The Los Angeles Times announced Tuesday that it was laying off at least 115 people — or more than 20% of the newsroom — in one of the largest workforce reductions in the history of the 142-year-old institution.
The move comes amid projections for another year of heavy losses for the newspaper.
The cuts were necessary because the paper could no longer lose $30 million to $40 million a year without making progress toward building higher readership that would bring in advertising and subscriptions to sustain the organization, said the paper's owner, Dr. Patrick Soon-Shiong.
Drastic changes were needed, he said, including installing new leaders who would focus on strengthening the outlet's journalism to become indispensable to more readers.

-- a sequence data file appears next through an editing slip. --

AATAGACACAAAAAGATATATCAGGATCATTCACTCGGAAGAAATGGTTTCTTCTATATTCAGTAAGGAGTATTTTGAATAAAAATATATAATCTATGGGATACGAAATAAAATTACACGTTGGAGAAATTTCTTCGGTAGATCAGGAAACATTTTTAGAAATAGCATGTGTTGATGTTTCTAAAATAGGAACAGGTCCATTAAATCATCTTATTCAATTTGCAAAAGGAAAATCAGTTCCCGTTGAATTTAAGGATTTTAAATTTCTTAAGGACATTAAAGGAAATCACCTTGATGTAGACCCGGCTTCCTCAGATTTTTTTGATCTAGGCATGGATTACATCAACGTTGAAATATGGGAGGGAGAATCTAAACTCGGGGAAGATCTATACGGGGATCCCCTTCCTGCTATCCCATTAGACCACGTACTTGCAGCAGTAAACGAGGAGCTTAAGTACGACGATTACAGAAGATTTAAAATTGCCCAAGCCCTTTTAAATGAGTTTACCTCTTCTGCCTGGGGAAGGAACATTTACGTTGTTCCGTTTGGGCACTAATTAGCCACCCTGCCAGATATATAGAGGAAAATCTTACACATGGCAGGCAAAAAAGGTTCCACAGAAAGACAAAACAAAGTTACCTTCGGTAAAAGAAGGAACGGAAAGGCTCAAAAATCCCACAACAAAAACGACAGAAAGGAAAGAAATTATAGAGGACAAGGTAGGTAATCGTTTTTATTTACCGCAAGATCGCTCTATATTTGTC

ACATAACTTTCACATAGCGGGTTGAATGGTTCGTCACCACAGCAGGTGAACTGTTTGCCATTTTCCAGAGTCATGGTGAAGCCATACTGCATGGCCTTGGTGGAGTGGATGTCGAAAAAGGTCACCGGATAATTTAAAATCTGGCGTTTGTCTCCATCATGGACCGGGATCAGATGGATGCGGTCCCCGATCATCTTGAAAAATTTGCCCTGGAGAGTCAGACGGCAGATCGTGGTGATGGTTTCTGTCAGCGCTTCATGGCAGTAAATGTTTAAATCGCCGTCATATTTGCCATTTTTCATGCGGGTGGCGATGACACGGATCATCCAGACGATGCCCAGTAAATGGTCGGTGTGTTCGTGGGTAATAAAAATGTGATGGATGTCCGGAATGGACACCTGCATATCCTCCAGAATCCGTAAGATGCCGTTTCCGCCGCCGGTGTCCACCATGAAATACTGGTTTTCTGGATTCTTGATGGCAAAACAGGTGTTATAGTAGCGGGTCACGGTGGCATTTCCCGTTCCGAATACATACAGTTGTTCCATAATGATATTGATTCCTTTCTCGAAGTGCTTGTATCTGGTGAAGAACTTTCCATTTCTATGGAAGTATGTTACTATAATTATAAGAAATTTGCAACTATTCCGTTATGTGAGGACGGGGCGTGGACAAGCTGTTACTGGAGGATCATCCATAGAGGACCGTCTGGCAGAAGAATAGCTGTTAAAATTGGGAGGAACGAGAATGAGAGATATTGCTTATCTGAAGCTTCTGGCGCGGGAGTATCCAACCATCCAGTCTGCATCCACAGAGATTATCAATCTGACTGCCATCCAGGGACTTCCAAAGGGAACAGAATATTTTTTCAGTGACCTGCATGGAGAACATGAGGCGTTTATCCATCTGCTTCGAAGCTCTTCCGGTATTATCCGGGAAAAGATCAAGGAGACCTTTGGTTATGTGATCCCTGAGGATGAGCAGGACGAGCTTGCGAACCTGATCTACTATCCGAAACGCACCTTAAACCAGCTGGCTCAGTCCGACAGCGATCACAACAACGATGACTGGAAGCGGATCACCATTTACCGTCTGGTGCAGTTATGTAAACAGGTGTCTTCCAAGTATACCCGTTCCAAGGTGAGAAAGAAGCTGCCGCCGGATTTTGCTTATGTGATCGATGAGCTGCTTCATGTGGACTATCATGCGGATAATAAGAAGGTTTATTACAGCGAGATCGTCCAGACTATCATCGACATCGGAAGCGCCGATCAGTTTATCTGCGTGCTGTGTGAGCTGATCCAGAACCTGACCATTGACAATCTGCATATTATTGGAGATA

“Today’s decision is painful for all, but it is imperative that we act urgently and take steps to build a sustainable and thriving paper for the next generation. We are committed to doing so,” Soon-Shiong said.
Among the editors included in the cuts were Washington bureau chief Kimbriell Kelly, deputy Washington bureau chief Nick Baumann, business editor Jeff Bercovici, books editor Boris Kachka and music editor Craig Marks. The Washington bureau and the photography and sports departments saw dramatic cuts, including several award-winning photographers. The video unit was hollowed out.
The retrenchment comes nearly six years after Soon-Shiong and his family bought The Times and the San Diego Union-Tribune from Tribune Publishing for $500 million. Soon-Shiong's purchase ushered in a period of growth and hiring, reversing more than a decade of withering cuts and diminished journalistic ambition.